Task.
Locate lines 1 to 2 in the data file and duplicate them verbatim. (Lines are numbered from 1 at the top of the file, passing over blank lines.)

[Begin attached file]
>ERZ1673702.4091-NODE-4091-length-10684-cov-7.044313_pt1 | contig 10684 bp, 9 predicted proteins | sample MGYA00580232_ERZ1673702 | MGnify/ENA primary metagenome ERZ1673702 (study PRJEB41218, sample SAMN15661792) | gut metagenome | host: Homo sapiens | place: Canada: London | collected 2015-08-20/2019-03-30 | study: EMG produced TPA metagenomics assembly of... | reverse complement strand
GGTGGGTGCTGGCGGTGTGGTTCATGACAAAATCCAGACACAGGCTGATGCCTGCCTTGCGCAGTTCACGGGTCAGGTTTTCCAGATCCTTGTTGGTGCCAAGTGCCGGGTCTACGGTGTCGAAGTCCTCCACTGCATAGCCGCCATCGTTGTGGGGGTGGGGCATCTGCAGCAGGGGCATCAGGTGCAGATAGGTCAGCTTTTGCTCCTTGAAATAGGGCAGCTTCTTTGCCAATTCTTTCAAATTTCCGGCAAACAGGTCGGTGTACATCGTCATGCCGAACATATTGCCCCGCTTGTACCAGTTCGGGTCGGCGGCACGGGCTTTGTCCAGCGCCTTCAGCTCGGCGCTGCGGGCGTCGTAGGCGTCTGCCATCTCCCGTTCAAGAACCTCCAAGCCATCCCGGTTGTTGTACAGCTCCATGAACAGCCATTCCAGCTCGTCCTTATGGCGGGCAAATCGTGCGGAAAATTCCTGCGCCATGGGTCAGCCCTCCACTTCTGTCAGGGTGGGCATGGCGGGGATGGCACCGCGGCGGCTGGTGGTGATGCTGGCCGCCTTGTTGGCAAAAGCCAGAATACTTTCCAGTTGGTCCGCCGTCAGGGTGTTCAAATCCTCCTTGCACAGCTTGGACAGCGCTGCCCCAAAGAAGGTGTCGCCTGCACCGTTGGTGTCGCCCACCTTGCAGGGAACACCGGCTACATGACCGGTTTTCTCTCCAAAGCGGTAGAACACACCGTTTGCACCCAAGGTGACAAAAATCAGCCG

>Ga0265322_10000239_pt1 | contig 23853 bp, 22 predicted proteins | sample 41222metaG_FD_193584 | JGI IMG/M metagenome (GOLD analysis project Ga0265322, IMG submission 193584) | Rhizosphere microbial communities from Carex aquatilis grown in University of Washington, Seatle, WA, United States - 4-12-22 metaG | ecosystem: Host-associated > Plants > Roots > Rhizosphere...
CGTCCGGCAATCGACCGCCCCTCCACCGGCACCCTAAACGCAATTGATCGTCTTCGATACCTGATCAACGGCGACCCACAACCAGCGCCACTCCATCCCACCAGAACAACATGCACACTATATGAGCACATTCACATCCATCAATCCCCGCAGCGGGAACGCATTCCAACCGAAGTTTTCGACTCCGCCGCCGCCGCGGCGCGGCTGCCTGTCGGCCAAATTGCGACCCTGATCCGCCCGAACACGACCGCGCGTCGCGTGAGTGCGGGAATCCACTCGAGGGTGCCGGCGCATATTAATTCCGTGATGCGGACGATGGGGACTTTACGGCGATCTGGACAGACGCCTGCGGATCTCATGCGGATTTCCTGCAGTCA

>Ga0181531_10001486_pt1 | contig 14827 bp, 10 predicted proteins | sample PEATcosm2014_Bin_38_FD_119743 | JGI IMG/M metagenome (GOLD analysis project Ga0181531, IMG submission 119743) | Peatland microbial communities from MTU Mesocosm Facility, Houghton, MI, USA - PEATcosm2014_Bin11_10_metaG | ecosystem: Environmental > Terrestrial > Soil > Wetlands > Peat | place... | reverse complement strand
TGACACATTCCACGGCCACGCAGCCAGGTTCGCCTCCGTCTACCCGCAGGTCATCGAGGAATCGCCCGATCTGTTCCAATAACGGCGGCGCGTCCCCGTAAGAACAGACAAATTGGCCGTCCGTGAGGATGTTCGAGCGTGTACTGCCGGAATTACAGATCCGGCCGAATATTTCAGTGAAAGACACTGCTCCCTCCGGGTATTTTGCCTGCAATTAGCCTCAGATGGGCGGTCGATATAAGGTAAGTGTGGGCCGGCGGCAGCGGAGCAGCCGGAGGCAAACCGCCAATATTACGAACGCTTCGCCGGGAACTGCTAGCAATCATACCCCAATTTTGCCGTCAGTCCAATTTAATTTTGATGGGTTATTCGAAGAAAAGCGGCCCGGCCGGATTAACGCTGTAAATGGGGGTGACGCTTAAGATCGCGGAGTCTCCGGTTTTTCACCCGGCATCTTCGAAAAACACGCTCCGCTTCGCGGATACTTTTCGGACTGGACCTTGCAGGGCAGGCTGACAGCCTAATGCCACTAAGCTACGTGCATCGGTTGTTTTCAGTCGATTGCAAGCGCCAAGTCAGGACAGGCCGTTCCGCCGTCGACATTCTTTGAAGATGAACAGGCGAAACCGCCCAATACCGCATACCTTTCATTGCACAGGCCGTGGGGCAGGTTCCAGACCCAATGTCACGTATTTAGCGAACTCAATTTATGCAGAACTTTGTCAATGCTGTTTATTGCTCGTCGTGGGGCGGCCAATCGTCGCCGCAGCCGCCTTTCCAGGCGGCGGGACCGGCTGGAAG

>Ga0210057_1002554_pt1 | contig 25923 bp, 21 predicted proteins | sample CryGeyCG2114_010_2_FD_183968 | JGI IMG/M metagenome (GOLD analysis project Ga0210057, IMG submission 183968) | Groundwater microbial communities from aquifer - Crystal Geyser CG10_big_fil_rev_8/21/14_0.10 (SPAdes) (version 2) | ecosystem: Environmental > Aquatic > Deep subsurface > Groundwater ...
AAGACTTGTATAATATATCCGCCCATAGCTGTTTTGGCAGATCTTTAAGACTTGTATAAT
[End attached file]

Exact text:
>ERZ1673702.4091-NODE-4091-length-10684-cov-7.044313_pt1 | contig 10684 bp, 9 predicted proteins | sample MGYA00580232_ERZ1673702 | MGnify/ENA primary metagenome ERZ1673702 (study PRJEB41218, sample SAMN15661792) | gut metagenome | host: Homo sapiens | place: Canada: London | collected 2015-08-20/2019-03-30 | study: EMG produced TPA metagenomics assembly of... | reverse complement strand
GGTGGGTGCTGGCGGTGTGGTTCATGACAAAATCCAGACACAGGCTGATGCCTGCCTTGCGCAGTTCACGGGTCAGGTTTTCCAGATCCTTGTTGGTGCCAAGTGCCGGGTCTACGGTGTCGAAGTCCTCCACTGCATAGCCGCCATCGTTGTGGGGGTGGGGCATCTGCAGCAGGGGCATCAGGTGCAGATAGGTCAGCTTTTGCTCCTTGAAATAGGGCAGCTTCTTTGCCAATTCTTTCAAATTTCCGGCAAACAGGTCGGTGTACATCGTCATGCCGAACATATTGCCCCGCTTGTACCAGTTCGGGTCGGCGGCACGGGCTTTGTCCAGCGCCTTCAGCTCGGCGCTGCGGGCGTCGTAGGCGTCTGCCATCTCCCGTTCAAGAACCTCCAAGCCATCCCGGTTGTTGTACAGCTCCATGAACAGCCATTCCAGCTCGTCCTTATGGCGGGCAAATCGTGCGGAAAATTCCTGCGCCATGGGTCAGCCCTCCACTTCTGTCAGGGTGGGCATGGCGGGGATGGCACCGCGGCGGCTGGTGGTGATGCTGGCCGCCTTGTTGGCAAAAGCCAGAATACTTTCCAGTTGGTCCGCCGTCAGGGTGTTCAAATCCTCCTTGCACAGCTTGGACAGCGCTGCCCCAAAGAAGGTGTCGCCTGCACCGTTGGTGTCGCCCACCTTGCAGGGAACACCGGCTACATGACCGGTTTTCTCTCCAAAGCGGTAGAACACACCGTTTGCACCCAAGGTGACAAAAATCAGCCG